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ABSTRACT: To test the hypothesis that eating control and physical activity help maintain weight and waist circumference after a very-low-calorie diet. A 12 week weight reduction (WR) phase, followed by a 40 week weight maintenance (WM) phase. For the latter, the subjects were randomised into a no-exercise group and one of two groups with a walking program. Eighty-five obese (body mass index 29-46, mean 34), clinically healthy, premenopausal women. Body weight, waist circumference, body composition, the measuring restrained eating, disinhibition and hunger, measured by Three Factor Eating Questionnaire (TFEQ), binge eating measured by the Bulimic Investigatory Test of Edinburgh (BITE), and number of daily steps measured by a pedometer. The change (delta) in weight during WM was predicted by the following regression: deltaweight (kg)=5.23+0.45 deltaweight during WR+0.66 disinhibition during WM0.00039 daily steps during WM, r2=0.46, SEE 3.3 kg. The change in waist circumference during WM was predicted as deltawaist (cm)=0.76+0.75 deltaweight during WM0.00021 daily steps during WM, r2=0.67, SEE 2.6 cm. Exercise group assignment did not affect the changes in weight, waist circumference, or indicators of eating control during the maintenance program. Control of overeating, as indicated by a lower disinhibition factor of the TFEQ, and daily physical activity, as indicated by a higher number of daily steps, were positive and independent predictors of weight maintenance after a very-low-calorie diet. The number of daily steps showed an independent association with change in waist circumference during weight maintenance, even after adjustment for weight change.International Journal of Obesity 03/1999; 23(2):203-10. · 5.22 Impact Factor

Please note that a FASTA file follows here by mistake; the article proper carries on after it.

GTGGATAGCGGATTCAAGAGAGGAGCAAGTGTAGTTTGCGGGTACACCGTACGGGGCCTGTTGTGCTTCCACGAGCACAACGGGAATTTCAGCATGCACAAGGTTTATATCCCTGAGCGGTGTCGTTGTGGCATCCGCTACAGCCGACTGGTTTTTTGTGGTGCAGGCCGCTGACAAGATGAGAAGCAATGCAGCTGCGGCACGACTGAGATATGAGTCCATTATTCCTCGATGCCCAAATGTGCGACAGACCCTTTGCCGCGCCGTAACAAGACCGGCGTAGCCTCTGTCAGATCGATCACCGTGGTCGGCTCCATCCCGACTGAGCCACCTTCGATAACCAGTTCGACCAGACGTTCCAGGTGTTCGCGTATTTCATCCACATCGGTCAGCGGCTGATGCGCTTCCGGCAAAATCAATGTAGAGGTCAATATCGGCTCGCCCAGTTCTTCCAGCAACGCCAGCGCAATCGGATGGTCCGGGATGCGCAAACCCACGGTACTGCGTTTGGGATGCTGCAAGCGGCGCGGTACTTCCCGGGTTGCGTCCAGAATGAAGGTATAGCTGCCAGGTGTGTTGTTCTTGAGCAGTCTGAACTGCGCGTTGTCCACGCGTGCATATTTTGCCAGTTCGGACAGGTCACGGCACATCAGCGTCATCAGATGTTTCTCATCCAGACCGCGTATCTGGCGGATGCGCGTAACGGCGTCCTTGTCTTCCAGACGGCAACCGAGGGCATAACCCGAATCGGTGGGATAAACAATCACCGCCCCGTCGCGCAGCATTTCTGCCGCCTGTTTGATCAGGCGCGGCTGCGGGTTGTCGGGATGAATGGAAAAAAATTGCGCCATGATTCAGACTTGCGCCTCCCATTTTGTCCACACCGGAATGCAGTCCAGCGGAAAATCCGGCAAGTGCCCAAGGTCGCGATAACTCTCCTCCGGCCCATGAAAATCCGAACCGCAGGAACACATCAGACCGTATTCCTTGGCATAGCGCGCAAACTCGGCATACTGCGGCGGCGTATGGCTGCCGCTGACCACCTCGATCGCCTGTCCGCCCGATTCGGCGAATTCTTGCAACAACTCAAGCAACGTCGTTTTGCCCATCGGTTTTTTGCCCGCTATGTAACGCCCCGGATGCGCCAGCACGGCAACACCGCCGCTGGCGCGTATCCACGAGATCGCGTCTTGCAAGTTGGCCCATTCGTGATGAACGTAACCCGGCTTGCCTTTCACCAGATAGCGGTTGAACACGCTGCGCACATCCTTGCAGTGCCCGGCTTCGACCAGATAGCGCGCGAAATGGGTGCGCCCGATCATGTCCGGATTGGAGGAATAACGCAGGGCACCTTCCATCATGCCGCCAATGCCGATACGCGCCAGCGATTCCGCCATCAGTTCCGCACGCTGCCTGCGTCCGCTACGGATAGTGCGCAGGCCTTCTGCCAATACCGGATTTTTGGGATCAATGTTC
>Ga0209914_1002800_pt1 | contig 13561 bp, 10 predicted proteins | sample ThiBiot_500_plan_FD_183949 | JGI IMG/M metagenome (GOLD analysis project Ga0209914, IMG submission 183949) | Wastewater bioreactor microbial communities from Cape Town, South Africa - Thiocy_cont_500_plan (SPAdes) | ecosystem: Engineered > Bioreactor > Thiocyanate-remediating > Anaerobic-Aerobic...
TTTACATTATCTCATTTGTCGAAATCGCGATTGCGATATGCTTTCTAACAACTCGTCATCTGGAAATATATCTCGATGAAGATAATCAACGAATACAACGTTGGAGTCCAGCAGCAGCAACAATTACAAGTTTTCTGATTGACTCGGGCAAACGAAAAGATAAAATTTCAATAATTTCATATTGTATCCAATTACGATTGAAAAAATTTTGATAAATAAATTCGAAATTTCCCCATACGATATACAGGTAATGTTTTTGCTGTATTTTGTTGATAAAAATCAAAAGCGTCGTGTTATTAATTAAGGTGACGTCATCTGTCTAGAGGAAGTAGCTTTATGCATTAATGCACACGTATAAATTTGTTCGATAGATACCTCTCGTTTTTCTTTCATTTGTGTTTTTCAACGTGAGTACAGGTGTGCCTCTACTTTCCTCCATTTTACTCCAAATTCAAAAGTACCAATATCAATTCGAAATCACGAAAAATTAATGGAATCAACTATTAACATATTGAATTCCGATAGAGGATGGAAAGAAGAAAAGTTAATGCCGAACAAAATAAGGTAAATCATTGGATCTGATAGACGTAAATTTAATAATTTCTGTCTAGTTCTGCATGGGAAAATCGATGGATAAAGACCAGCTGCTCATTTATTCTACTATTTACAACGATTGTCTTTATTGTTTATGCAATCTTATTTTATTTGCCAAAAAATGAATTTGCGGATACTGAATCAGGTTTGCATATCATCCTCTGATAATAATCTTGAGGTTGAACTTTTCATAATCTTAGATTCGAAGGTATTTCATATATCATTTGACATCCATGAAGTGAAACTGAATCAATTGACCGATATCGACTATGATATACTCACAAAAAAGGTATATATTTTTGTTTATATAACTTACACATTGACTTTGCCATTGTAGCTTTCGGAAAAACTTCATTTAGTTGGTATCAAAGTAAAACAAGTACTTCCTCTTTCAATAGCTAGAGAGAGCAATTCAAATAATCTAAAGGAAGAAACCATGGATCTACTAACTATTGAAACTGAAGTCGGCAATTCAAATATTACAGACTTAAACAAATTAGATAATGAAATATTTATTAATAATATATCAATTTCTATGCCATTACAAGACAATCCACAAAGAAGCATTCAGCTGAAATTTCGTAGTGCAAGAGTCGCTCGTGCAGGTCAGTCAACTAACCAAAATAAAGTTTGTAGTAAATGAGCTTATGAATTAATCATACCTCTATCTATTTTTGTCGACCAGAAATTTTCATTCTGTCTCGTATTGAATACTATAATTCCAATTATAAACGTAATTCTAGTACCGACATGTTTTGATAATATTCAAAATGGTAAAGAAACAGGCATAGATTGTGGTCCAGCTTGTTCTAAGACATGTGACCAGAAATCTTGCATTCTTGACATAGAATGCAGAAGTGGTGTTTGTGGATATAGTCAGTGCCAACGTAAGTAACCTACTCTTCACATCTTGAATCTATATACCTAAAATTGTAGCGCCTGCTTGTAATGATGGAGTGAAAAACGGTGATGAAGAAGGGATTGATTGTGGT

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ABSTRACT: The increasingly recognized role of the indirect pathway (glycolysis followed by hepatic gluconeogenesis) for glucose utilization and glycogen synthesis by the liver led us to administer 3-mercaptopicolinate (3MP), an inhibitor of phosphoenolpyruvate-carboxykinase, in an attempt to assess the role of liver glycogen or hexose-phosphates in the food-intake reducing effects of (-)hydroxy-citrate. Administration of (-)hydroxy-citrate increased hepatic glycogen content in i.v. glucose refed rats. Using the glucuronide probe technique, the mechanism of increased glycogen deposition was shown to be prolongation of indirect pathway (recycled) input. Daily (-)hydroxy-citrate significantly reduced food intake (from 12.0 +/- 2.3 to 6.4 +/- 3.6 g/day, p < 0.05) and had no chronic effect on hepatic glycogen content in rats trained to a single daily meal (meal-fed). Administration of 3MP completely suppressed hepatic glycogen synthesis (< 0.5 mg/g) when given alone or with (-)hydroxy-citrate. Isotopic studies confirmed inhibition of the indirect pathway of UDP-glucose synthesis. 3MP accentuated rather than prevented the (-)hydroxy-citrate reduction in food intake in meal-fed rats (intake 2.7 +/- 2.4 g/day). When given alone, 3MP also reduced intake (6.1 +/- 3.6 g/day). Severe hypoglycemia was observed (glucose < 20 mg/dl) in several meal-fed rats given repeated daily doses of 3MP, yet food intake did not occur despite food availability. Neither 3MP nor (-)hydroxy-citrate had any effects when given after the daily meal. We conclude that the role of the indirect glycogen synthesis pathway must be considered in any theory of regulation of food intake by hepatic metabolites and that, if the effects of these metabolic inhibitors can be shown not to be toxic or non-specific, neither hepatic glycogen nor hexose-phosphates are involved in the food-intake suppressive effects of (-)hydroxycitrate.Life Sciences 02/1993; 53(24):1833-45. · 2.56 Impact Factor